Home child care requires careful planning

By: JUDY LYDEN

Scripps Howard News Service

A family is considering whether to open a home day care center. The primary care provider, who is usually a woman (although many couples retire into child care) is a loving, patient teacher who wants to provide all the extras for children.

What else should the family consider?

In most states, the home is what is licensed. The home is the place where children will spend as much as 60 hours a week, so it should ''work.'' It should be well-organized. Family privacy and safety should be taken seriously.

-- Rule 1: No day-care kids in a basement without two escape routes. One should be a direct outdoor route. It's the law. Parents looking for child care should nix any child-care situation where children are exposed to a basement situation all day. It's depressing.

-- Rule 2: No kids upstairs. Even in a private home, children should remain on the ground level. What new providers don't understand is the overwhelming need for family privacy, especially after a child care center has been opened at home. Dad's bathroom should remain his, Mom's closet hers and big sister's everything is off limits.

Where do day-care children nap? Never in family beds. Family beds and rooms belong to the family children. If napping is a big part of child care, then a room should be made up and taken apart every day just for naps. This keeps bedding in a daily state of inspection.

One of the things providers learn is to acquire a table big enough and low enough to accommodate all the children. One easy and affordable one can be made from a 6-by-3-foot hollow door made for a closet. It can be painted and put on a frame of two-by-fours and legs about 20 inches high. It's easy to put together with a glue gun. Children's chairs cost about $10 apiece for the good ones.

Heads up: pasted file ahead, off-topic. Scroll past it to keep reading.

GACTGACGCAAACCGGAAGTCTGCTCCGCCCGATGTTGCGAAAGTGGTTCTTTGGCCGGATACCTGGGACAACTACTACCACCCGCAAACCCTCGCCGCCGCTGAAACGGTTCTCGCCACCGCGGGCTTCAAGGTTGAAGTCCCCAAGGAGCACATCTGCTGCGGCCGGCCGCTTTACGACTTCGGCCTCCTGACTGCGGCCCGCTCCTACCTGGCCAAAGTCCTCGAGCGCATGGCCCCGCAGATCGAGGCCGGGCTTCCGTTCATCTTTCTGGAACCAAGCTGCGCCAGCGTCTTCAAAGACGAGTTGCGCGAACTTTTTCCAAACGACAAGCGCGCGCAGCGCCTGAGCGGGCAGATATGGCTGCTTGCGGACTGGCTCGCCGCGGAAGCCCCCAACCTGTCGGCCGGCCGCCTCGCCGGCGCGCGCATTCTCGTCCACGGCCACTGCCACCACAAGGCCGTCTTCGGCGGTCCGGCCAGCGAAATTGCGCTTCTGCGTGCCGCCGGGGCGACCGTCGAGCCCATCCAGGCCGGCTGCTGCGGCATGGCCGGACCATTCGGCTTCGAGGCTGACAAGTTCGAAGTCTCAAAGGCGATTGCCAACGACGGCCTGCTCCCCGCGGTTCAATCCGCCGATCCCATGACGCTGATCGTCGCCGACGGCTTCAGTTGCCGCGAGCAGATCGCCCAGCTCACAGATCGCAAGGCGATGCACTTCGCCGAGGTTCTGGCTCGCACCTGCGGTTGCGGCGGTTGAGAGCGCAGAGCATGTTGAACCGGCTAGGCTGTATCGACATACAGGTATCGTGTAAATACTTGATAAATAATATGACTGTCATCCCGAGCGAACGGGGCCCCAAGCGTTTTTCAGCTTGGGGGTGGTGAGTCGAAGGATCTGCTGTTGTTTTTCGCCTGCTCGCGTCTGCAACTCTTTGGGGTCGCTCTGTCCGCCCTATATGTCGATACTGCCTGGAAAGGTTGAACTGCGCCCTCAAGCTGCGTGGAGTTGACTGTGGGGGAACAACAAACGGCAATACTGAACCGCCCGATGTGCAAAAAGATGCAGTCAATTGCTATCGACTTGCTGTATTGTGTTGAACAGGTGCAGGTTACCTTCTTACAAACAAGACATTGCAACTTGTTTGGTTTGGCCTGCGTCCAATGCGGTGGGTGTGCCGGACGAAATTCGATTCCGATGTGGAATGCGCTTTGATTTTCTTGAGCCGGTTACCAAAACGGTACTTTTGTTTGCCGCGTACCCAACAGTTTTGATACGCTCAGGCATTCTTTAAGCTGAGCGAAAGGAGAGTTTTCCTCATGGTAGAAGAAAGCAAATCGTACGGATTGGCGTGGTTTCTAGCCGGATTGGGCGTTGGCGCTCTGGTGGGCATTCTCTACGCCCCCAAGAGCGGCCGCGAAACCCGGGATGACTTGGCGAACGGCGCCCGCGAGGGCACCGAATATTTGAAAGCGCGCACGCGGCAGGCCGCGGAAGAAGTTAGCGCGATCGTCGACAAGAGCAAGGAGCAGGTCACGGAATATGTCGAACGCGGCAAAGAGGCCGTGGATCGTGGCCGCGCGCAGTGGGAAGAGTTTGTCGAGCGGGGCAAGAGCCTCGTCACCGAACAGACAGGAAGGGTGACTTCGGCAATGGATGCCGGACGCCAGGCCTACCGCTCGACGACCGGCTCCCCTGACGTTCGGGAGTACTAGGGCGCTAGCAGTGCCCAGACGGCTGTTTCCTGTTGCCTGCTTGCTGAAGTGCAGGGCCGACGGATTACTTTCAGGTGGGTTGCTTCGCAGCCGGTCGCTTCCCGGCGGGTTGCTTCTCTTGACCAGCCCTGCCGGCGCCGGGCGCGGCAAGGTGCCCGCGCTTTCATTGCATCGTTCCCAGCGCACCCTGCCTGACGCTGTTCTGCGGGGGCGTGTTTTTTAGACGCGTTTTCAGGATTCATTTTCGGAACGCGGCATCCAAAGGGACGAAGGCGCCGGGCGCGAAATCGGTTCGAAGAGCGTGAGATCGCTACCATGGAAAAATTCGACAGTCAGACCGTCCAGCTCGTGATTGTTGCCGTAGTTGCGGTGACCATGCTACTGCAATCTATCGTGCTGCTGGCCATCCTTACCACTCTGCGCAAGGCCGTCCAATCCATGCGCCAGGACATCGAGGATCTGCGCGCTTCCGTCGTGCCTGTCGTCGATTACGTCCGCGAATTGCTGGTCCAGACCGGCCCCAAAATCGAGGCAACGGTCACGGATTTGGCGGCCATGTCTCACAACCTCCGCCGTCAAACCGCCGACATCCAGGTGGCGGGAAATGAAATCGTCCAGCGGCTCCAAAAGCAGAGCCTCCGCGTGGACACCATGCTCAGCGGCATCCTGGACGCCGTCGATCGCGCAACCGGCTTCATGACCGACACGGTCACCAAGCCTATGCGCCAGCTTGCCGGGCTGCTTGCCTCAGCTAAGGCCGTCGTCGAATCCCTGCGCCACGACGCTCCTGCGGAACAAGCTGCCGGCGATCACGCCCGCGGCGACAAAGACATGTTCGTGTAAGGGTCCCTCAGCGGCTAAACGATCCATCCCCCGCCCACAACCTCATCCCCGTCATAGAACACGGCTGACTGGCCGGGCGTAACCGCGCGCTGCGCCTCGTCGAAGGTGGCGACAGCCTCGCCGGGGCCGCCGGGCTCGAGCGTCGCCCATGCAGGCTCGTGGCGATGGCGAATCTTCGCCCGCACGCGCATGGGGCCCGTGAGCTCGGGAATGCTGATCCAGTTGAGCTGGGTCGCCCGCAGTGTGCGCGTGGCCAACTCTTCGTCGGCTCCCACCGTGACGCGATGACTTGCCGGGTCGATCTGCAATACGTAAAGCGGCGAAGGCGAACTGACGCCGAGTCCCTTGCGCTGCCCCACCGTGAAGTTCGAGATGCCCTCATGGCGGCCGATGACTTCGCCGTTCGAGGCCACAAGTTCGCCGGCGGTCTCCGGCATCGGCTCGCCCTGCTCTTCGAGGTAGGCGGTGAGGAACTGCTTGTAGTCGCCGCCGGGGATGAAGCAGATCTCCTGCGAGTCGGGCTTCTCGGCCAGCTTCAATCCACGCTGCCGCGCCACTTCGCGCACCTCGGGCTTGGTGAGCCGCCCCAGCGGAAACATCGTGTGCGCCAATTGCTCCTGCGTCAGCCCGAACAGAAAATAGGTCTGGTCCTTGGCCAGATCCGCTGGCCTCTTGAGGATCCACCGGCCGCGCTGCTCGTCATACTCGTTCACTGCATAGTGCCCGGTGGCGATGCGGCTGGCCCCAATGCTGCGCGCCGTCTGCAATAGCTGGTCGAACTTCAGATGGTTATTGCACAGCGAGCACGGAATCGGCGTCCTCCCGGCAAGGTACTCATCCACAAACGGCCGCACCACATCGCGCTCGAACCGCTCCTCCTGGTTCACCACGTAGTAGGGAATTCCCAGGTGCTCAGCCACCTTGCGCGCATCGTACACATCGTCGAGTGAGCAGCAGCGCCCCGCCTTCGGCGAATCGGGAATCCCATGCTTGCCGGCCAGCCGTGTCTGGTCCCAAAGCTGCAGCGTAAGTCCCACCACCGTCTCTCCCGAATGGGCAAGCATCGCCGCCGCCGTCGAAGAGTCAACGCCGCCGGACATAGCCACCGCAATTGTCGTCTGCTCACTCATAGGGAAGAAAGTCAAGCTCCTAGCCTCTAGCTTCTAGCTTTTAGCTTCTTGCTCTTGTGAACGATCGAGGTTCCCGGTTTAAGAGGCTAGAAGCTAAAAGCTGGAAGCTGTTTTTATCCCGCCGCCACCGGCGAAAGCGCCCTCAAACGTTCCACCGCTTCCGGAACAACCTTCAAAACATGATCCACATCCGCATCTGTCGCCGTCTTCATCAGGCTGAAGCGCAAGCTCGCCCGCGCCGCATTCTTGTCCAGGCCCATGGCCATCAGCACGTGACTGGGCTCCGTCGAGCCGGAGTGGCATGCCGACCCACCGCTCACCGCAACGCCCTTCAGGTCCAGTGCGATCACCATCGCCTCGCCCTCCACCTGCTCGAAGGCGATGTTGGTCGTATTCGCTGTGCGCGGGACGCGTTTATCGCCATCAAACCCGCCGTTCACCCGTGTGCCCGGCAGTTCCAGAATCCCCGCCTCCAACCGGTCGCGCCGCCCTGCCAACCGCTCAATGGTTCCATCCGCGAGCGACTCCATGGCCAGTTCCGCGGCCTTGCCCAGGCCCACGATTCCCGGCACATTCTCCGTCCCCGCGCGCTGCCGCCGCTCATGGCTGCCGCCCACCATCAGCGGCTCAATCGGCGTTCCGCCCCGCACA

This table provides an easily cleaned eating, puzzle and toy space. It gets play off the floor and onto a real work surface. Because the legs are short, it can easily be stored. It can even remain in front of large sofas as a big coffee table.

Experienced providers know household carpeting is a nightmare. Want to know why everyone's sick? The carpet is breeding every known bacteria.

Removing carpeting will cut down on colds, flu, allergies and general contagious stuff. So will turning the heat down below 70 degrees. Try 65 and see how well children begin to play.

The kitchen should remain clean at all times with bleach water. Dishes done, garbage is covered and removed daily. Thermometers reading 40 degrees are constantly in the refrigerator, zero degrees in the freezer. Wash hands after using the toilet, before cooking and before eating.

Kitchen set-up should be efficient enough for a provider to be able to dash cookies into the oven in a matter of five minutes. Laundry off the floor, please -- it's a fire hazard. Bathrooms should be cleaned with bleach water on a once- or twice-daily basis.

Sound like a lot? That's the minimum. It's a way of life, and anyone interested in child care should get used to it before they begin. Child care is a full-time job.

(Judy Lyden is a licensed day-care provider. Write to her:
c/o The Evansville Courier, P.O. Box 268, Evansville, IN
47702, or e-mail to jlyden@evansville.net.

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